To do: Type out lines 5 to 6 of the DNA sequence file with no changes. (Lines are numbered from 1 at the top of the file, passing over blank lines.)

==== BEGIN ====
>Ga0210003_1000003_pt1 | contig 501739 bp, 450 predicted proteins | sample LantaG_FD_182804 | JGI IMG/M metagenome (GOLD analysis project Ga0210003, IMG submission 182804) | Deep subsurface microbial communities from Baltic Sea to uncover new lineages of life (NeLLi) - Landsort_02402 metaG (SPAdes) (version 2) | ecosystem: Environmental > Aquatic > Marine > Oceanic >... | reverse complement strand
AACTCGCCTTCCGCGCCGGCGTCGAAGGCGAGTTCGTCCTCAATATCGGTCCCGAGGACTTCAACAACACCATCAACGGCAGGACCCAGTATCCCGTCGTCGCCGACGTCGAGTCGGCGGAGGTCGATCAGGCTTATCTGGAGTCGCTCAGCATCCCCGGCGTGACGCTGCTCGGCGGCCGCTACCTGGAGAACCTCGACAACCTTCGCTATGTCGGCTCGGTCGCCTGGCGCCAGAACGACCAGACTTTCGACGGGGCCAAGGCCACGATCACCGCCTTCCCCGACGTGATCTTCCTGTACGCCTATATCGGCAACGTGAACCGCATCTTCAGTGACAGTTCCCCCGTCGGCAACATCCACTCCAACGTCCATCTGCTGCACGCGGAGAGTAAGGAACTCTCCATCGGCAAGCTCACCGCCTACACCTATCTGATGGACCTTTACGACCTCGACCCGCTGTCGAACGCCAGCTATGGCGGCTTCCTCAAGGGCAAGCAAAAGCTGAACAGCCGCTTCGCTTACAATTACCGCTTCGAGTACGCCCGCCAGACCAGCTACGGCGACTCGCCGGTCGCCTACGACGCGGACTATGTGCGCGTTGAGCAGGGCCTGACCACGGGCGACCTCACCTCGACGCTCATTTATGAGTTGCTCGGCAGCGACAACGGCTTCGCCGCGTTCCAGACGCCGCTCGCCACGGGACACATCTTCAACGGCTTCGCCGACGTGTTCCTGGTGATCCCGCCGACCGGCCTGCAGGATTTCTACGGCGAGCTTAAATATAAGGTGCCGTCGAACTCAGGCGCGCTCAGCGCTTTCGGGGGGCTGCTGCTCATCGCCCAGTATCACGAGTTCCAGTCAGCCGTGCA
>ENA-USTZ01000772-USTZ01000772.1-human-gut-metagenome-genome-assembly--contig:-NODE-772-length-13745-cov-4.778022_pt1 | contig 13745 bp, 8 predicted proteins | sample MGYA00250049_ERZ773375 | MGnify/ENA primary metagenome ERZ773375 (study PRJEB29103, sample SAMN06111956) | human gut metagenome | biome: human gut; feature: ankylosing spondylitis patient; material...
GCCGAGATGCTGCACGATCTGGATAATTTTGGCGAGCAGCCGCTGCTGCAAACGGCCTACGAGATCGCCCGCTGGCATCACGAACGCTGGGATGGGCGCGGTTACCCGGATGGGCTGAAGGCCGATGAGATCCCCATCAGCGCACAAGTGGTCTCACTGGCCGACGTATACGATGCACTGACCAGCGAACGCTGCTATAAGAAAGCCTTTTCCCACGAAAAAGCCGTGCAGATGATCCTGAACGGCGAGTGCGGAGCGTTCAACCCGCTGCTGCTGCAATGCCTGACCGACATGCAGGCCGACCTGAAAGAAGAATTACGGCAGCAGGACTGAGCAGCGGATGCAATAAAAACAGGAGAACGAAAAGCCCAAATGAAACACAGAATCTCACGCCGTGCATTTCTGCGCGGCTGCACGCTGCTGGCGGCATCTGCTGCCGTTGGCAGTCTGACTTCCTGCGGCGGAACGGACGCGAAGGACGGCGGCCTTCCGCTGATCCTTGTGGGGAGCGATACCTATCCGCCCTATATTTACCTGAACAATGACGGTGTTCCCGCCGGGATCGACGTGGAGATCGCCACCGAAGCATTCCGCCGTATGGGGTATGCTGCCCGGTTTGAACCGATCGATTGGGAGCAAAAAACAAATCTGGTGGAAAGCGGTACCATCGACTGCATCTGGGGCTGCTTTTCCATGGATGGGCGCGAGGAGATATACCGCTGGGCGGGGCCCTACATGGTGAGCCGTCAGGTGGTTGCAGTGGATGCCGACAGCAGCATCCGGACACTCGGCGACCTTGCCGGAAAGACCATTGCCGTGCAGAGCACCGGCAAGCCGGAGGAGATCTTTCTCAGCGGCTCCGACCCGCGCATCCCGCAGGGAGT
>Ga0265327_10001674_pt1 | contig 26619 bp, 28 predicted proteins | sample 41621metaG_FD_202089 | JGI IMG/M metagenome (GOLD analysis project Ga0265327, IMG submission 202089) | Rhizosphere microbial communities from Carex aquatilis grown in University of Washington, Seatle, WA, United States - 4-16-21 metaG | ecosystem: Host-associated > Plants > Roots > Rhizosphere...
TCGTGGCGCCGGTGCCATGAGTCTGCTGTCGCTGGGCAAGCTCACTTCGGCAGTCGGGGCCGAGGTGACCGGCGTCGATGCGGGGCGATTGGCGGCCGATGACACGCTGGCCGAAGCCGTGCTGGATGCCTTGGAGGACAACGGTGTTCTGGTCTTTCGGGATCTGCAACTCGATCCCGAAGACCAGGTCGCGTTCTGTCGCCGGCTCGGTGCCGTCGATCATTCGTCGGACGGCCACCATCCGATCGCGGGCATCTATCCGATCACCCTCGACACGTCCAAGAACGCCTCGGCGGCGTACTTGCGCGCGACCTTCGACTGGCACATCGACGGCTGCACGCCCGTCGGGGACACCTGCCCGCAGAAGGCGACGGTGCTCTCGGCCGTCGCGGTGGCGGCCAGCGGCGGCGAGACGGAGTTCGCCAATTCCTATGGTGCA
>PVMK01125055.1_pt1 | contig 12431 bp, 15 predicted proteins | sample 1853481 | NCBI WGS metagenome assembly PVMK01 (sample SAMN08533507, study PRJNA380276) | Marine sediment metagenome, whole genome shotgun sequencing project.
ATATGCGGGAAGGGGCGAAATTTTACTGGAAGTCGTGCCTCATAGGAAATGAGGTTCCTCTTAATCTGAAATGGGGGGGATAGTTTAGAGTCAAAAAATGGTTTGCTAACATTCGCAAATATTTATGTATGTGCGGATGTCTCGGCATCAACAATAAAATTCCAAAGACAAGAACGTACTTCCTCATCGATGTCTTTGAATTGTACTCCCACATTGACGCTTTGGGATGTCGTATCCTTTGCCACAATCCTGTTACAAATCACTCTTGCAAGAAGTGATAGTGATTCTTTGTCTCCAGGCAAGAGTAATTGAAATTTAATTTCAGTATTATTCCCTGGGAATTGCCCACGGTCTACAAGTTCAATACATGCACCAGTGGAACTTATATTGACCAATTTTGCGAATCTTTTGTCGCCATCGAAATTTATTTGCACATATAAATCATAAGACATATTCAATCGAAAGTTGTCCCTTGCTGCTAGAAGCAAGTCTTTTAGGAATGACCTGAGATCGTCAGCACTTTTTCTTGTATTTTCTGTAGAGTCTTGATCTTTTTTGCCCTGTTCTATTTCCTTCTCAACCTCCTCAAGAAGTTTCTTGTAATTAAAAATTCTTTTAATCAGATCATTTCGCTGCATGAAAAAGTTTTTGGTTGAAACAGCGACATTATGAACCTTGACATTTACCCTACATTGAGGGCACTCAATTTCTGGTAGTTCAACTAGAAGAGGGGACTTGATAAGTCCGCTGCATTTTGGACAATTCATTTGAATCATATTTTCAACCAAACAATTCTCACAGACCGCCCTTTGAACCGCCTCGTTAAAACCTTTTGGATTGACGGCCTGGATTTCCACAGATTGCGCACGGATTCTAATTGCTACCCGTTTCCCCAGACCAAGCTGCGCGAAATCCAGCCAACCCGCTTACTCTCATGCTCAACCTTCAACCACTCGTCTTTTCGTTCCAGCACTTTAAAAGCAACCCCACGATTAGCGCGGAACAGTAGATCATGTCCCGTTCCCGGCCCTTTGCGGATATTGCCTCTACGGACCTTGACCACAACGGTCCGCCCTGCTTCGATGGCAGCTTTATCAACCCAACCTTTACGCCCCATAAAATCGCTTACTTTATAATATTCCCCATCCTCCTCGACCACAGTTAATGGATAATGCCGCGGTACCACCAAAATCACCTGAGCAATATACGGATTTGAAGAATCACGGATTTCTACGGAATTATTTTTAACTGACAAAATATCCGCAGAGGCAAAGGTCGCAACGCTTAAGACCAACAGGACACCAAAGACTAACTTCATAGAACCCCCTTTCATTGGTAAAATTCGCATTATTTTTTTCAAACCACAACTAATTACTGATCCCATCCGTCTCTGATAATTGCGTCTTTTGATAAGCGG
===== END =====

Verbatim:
>Ga0265327_10001674_pt1 | contig 26619 bp, 28 predicted proteins | sample 41621metaG_FD_202089 | JGI IMG/M metagenome (GOLD analysis project Ga0265327, IMG submission 202089) | Rhizosphere microbial communities from Carex aquatilis grown in University of Washington, Seatle, WA, United States - 4-16-21 metaG | ecosystem: Host-associated > Plants > Roots > Rhizosphere...
TCGTGGCGCCGGTGCCATGAGTCTGCTGTCGCTGGGCAAGCTCACTTCGGCAGTCGGGGCCGAGGTGACCGGCGTCGATGCGGGGCGATTGGCGGCCGATGACACGCTGGCCGAAGCCGTGCTGGATGCCTTGGAGGACAACGGTGTTCTGGTCTTTCGGGATCTGCAACTCGATCCCGAAGACCAGGTCGCGTTCTGTCGCCGGCTCGGTGCCGTCGATCATTCGTCGGACGGCCACCATCCGATCGCGGGCATCTATCCGATCACCCTCGACACGTCCAAGAACGCCTCGGCGGCGTACTTGCGCGCGACCTTCGACTGGCACATCGACGGCTGCACGCCCGTCGGGGACACCTGCCCGCAGAAGGCGACGGTGCTCTCGGCCGTCGCGGTGGCGGCCAGCGGCGGCGAGACGGAGTTCGCCAATTCCTATGGTGCA